Justo Rufino Barrios

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Justo Rufino Barrios
Barriosretrato.jpg
General Justo Rufino Barrios
President of Guatemala
In office
June 4, 1873 – April 2, 1885
Preceded by Miguel García Granados
Succeeded by Alejandro M. Sinibaldi
Personal details
Born (1835-07-19)July 19, 1835
San Lorenzo, San Marcos  Guatemala
Died April 2, 1885(1885-04-02) (aged 49)
Chalchuapa, El Salvador Civil Flag of El Salvador.png
Political party Liberal
Spouse(s) Francisca Aparicio
Residence Guatemala City
Profession Army General
Religion Roman Catholic, then Positivism

Justo Rufino Barrios (San Lorenzo, San Marcos, July 19, 1835 – Chalchuapa El Salvador, April 2, 1885) who was President of Guatemala was known for his liberal reforms and his attempts to reunite Central America.

Early life[edit]

Justo Rufino Barrios in 1884
Francisca Aparicio y Auyón, 1892. Francisca was Barrios wife and after his death, she left Guatemala for New York, where she enjoyed the large inheritance his husband left after his death.

Barrios was known from his youth for his intellect and energy, went to Guatemala City to study law, and became a lawyer in 1862.

Rise to power[edit]

In 1867, revolt broke out in western Guatemala, which many residents wished to return to its former status of an independent state as Los Altos. Barrios joined with the rebels in Quetzaltenango, and soon proved himself a capable military leader, and in time gained the rank of general in the rebel army.

In July 1871, Barrios, together with other generals and dissidents, issued the "Plan for the Fatherland" proposing to overthrow Guatemala's long entrenched Conservadora (conservative) administration; soon after, they succeeded in doing so, and General García Granados was declared president and Barrios commander of the armed forces. While Barrios was back in Quetzaltenago, García Granados was seen as weak by his own party members and was asked to call for elections, as the general consent was that Barrios would make a better president. Barrios was elected president in 1873.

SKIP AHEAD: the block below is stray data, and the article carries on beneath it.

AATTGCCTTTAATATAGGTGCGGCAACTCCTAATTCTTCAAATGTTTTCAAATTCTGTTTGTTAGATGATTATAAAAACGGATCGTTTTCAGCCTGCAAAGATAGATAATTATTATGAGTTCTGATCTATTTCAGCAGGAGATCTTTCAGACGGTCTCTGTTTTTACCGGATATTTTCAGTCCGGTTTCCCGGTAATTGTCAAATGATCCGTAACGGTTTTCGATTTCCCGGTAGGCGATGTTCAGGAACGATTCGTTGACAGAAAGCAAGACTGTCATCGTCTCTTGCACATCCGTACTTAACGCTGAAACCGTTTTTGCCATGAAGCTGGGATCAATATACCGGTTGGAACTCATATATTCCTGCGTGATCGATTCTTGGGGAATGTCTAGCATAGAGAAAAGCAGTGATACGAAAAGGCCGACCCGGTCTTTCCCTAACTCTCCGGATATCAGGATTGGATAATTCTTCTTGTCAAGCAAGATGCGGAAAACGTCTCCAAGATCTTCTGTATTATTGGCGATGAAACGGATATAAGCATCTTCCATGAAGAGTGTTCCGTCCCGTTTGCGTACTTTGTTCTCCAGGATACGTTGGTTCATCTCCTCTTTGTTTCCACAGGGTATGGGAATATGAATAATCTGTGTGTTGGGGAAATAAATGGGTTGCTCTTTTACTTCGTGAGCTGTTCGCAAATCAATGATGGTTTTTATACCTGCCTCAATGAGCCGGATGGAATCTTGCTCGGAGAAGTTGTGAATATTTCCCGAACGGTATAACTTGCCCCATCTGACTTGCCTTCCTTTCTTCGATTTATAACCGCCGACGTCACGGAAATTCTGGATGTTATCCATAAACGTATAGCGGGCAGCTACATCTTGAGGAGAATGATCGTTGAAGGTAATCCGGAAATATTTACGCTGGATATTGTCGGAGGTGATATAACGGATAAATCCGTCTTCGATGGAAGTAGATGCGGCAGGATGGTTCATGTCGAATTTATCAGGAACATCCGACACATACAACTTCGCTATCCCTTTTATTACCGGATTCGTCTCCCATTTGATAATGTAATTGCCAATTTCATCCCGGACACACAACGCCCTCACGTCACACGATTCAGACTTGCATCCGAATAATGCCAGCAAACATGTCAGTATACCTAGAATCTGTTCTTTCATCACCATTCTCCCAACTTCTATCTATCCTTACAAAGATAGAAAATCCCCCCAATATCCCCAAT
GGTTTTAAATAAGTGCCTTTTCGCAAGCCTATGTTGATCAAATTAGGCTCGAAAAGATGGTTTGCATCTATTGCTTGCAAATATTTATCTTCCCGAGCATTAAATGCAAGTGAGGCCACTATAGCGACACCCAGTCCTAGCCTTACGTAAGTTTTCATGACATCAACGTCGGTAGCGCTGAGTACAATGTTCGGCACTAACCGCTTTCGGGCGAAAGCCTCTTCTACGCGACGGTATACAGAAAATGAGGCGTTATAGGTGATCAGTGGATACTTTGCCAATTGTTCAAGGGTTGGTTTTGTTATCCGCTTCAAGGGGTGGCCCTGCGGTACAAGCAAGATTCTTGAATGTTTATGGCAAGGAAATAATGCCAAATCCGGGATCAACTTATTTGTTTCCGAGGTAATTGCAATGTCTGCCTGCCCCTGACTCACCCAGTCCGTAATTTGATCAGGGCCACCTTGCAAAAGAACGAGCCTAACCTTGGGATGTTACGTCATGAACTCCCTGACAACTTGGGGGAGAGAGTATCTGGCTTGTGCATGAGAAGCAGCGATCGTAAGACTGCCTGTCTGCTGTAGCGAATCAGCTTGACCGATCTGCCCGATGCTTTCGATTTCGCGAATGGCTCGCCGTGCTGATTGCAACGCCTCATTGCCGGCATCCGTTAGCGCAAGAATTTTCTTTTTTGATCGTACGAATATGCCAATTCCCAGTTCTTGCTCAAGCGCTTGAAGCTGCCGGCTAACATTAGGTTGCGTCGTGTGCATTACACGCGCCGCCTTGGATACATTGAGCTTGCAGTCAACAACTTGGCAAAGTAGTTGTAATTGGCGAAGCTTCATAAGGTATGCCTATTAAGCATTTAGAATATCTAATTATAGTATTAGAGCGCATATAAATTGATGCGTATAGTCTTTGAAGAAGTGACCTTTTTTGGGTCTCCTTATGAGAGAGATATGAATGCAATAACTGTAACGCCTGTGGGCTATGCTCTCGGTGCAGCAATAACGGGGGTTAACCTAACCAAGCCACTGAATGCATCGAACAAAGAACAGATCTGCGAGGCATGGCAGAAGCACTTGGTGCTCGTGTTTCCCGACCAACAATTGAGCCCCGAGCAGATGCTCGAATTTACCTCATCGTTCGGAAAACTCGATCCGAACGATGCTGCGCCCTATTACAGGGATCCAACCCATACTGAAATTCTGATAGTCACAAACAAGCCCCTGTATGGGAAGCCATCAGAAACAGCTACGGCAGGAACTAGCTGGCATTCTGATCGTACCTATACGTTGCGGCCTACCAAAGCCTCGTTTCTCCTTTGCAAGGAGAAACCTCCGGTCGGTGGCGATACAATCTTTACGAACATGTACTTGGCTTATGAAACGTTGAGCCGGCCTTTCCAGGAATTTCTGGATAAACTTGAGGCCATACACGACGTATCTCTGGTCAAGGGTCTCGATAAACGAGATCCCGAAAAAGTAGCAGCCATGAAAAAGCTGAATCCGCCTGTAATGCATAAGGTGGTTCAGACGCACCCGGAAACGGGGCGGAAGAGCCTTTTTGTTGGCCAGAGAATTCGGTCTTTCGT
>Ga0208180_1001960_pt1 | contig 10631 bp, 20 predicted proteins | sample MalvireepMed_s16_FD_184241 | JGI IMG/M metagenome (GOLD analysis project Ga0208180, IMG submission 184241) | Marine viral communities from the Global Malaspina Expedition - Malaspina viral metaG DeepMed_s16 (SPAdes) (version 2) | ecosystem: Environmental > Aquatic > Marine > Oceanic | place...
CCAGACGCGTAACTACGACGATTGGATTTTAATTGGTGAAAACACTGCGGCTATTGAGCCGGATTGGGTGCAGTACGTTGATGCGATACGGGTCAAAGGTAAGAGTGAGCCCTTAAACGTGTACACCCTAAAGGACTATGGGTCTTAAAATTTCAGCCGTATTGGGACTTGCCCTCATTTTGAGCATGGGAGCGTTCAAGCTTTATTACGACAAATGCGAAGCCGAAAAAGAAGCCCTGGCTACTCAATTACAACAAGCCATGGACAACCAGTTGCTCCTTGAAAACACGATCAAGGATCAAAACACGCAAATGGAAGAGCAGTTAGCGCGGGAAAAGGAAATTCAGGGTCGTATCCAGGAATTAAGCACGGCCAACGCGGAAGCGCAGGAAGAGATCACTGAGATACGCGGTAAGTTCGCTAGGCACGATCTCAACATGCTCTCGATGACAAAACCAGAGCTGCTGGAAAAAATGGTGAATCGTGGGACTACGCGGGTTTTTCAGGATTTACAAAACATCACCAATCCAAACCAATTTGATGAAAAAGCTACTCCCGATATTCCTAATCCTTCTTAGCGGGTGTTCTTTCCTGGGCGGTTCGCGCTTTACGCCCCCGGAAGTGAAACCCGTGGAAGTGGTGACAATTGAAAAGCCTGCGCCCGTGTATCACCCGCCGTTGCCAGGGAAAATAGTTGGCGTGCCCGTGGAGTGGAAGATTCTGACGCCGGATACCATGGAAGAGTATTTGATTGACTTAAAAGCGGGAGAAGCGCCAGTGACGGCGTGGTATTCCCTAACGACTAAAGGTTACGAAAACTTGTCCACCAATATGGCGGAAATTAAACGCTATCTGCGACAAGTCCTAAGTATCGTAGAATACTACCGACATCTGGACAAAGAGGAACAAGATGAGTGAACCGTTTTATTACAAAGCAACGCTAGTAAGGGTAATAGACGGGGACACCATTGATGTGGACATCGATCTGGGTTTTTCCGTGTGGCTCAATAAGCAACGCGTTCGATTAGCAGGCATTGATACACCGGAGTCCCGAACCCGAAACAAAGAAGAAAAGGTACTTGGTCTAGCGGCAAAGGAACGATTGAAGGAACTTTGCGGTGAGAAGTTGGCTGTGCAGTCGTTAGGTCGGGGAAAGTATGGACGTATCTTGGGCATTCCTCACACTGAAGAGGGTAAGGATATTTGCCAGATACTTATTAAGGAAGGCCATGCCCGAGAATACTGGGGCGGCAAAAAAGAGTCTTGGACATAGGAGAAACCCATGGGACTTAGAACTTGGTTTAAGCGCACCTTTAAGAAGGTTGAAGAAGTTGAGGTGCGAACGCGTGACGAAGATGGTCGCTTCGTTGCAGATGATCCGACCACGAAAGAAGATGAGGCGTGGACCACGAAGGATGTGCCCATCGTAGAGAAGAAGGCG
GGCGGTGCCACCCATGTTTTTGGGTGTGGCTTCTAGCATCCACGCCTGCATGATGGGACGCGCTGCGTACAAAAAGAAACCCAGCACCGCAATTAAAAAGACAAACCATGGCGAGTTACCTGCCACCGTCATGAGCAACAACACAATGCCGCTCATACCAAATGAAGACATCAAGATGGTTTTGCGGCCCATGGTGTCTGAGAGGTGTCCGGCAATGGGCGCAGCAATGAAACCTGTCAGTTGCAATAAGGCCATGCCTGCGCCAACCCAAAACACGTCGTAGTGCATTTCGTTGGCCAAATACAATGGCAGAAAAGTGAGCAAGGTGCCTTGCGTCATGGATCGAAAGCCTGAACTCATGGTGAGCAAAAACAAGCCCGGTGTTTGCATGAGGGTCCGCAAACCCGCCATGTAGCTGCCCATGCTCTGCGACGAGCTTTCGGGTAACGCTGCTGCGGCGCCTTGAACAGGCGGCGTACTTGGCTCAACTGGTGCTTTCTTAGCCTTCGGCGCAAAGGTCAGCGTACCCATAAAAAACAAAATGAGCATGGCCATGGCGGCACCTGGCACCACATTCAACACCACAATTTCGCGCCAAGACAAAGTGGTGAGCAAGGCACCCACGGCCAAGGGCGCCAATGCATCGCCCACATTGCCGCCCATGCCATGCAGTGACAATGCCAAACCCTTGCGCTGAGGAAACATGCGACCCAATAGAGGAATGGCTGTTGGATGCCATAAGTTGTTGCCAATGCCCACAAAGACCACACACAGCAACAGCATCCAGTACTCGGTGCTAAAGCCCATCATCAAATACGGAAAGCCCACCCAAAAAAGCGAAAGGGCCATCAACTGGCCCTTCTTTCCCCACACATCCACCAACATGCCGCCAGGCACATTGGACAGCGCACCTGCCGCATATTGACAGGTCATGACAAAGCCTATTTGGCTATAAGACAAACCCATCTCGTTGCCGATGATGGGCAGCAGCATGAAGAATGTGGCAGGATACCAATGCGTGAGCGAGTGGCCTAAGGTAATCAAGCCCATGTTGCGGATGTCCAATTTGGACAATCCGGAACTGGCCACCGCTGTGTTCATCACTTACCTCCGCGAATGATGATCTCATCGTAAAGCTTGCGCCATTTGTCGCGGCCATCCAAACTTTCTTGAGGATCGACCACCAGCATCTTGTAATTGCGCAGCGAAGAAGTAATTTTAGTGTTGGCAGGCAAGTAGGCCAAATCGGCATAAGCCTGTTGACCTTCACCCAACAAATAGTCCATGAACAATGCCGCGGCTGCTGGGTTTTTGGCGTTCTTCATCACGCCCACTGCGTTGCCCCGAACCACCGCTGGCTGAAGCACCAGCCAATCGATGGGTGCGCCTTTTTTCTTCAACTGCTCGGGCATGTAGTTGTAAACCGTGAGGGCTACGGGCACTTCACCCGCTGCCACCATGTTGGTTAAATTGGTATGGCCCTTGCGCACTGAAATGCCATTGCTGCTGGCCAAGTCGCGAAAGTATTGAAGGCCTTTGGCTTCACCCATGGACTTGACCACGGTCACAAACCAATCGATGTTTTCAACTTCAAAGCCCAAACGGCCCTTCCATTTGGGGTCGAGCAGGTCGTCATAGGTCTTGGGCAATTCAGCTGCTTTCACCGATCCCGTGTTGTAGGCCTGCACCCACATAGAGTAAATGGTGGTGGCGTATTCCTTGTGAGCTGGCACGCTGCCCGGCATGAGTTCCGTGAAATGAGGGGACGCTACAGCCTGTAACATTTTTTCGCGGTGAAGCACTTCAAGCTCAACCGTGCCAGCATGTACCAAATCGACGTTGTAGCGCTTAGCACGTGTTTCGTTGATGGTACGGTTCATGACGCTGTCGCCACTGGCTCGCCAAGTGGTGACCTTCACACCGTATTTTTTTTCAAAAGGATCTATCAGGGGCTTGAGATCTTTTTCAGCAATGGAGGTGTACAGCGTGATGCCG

Government[edit]

Guatemalan National Penitentiary, built by Barrios to incarcerate and torture his political enemies.

The Conservative government in Honduras gave military backing to a group of Guatemalan Conservatives wishing to take back the government, so Barrios declared war on the Honduran government. At the same time, Barrios, together with President Luis Bogran of Honduras, declared an intention to reunify the old United Provinces of Central America.

During his time in office, Barrios continued with the liberal reforms initiated by García Granados, but he was more aggressive implementing them. A summary of his reforms is:[1]

  • Definitive separation between church and state: he expelled the regular clergy such as Morazán had done in 1829 and confiscated their properties.
Regular order Coat of arms Clergy type Confiscated properties
Order of Preachers Orderofpreachears.png Regular
  • Monasteries
  • Large extensions of farm land
  • Sugar mills
  • Indian doctrines[Note 1]
Mercedarians Coat of Arms of the Mercedarians.svg Regular
  • Monasteries
  • Large extensions of farm land
  • Sugar mills
  • Indian doctrines
Society of Jesus Ihs-logo.svg Regular The Jesuits had been expelled from the Spanish colonies back in 1765 and did not return to Guatemala until 1852. By 1871, they did not have major possessions.
Recoletos Dictionarium Annamiticum Lusitanum et Latinum, Propaganda Fide seal.png Regular